On Monday, farmer unions agitating against three agricultural laws asked the government to set a date for the next round of talks, soon after Prime Minister Narendra Modi urged them to end their agitation and they resumed negotiations.
However, he objected to Prime Minister Modi’s remarks in the Rajya Sabha that a new ‘breed’ of agitators has emerged in the country, adding that the movement has an important role in democracy.
Farmer leader Shiv Kumar Kakka, a senior member of the Samyukta Kisan Morcha who is leading the ongoing agitation, said that they are ready for the next round of talks and the government should tell them the date and time of the meeting.
Farmers entered the 68th day on the Singhu, Tikri and Ghazipur borders against farm laws. On Republic Day, peasant groups broke through barricades, collided with the Delhi Police and climbed the Red Fort, hoisting the Sikh flag, Nishan Sahib, at its ramparts. On January 26, security and barricading were tightened following clashes between farmers and local residents on the issue of clearing roads at the Red Fort and other places in Delhi, an official said.
‘We have never refused to negotiate with the government. Whenever it has called us for talks, we held discussions with Union Ministers. We are ready to negotiate with them (the government), ‘Kakka told the news agency.
Eleven rounds of talks have been held over the controversial agricultural laws, but the deadlock continues as farmers unions are adamant on their demands – repealing three laws and a legal guarantee for the minimum support price (MSP).
In the final round of negotiations, the government had offered to suspend the laws for 12–18 months, but the farmers unions declined it.
Thousands of agitating farmers from Punjab, Haryana and western Uttar Pradesh have been camping at Delhi’s three border points – Singhu, Tikri and Ghazipur for more than 70 days.
Responding to the debate on the President’s address in the Rajya Sabha on Monday, PM Modi assured the farmers that the mandis would be modernized, saying ‘not only this, the MSP was, is and will remain.’ ‘We urge the people sitting on the movement that even though it is their right to do this movement, the way the old people are sitting is not right.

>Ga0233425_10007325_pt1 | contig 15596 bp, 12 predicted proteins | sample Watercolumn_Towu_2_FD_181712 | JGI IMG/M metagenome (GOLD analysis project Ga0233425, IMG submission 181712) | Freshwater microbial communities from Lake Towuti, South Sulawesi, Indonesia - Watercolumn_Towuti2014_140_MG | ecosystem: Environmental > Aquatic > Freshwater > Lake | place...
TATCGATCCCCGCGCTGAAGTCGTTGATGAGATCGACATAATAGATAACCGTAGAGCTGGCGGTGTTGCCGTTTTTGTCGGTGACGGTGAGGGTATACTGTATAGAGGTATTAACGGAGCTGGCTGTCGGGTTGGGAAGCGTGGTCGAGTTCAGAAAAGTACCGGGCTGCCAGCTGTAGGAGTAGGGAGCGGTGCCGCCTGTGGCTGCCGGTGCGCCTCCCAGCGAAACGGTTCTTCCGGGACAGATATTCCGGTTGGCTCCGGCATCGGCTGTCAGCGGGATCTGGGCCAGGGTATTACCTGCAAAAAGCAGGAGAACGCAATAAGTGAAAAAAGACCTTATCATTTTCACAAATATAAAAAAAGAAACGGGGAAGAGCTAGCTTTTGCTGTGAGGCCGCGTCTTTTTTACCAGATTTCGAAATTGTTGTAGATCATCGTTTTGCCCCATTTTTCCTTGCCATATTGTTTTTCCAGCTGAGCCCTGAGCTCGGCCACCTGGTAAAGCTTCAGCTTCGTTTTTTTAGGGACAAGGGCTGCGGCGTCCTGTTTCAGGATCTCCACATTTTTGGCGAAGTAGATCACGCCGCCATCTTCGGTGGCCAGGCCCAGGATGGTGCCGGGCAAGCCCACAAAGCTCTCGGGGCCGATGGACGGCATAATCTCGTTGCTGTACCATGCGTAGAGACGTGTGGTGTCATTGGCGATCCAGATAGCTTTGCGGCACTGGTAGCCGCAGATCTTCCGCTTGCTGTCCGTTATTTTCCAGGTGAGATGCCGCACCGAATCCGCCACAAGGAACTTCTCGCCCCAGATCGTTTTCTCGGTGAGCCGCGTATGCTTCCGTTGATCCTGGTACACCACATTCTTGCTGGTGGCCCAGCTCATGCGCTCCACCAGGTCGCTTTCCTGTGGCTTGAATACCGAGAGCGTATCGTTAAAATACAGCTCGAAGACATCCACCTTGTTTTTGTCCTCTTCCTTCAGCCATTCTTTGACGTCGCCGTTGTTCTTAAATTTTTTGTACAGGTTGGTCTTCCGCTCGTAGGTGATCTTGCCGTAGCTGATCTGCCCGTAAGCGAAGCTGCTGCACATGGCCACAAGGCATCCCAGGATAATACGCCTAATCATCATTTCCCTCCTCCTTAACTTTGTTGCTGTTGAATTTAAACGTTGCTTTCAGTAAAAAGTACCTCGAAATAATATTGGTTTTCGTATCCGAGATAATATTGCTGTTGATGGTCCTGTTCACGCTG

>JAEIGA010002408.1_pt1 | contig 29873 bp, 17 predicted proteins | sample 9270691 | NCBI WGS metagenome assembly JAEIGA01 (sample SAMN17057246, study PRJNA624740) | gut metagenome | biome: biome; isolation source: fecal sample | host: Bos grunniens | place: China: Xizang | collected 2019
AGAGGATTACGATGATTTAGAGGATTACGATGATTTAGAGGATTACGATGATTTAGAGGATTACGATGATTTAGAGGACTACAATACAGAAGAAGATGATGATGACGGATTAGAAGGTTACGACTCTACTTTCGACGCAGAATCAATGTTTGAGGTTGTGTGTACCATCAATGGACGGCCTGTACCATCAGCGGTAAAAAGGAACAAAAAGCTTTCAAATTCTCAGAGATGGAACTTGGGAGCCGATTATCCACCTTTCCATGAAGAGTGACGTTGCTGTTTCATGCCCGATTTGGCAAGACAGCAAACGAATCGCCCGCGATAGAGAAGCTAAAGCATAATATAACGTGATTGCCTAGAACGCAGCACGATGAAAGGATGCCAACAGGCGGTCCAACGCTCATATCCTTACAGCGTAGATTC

‘They (agitators) should be withdrawn. They should end the movement and together we will find a solution because all the doors are open for dialogue. From this House, I invite them to talk again, ‘Modi said, appealing to the farmers to end their agitation.
Farmer leader Abhimanyu Kohar, who is also a member of the Samyukta Kisan Morcha, said that the government has already said ‘hundreds of times’ that the MSP will not go anywhere and it will remain unchanged.
Koha said, “If the government is claiming that the MSP will remain, then why does it not provide legal guarantee on the minimum support price of our crops.”
He said that the farmers union is ready to resume talks with the government, but there should be a formal invitation. ‘Any issue can be resolved through proper negotiation. We are ready to resume talks with the farmer leader.
In his speech, Modi threw mushrooms of a new breed of ‘Golan-Jivaji’ – professional protesters – who are seen on every movement. These ‘parasites feast on every movement,’ he said.
‘The movement has an important role in democracy. People have the right to protest the wrong policies of the government, ‘Kakka said, referring to the remarks made by the Prime Minister.
Sukhdev Singh, Punjab general secretary of BKU Ekta Utthan, tried to find out why the government was not providing legal guarantee on the MSP for crops and alleged that it was trying to twist the issue.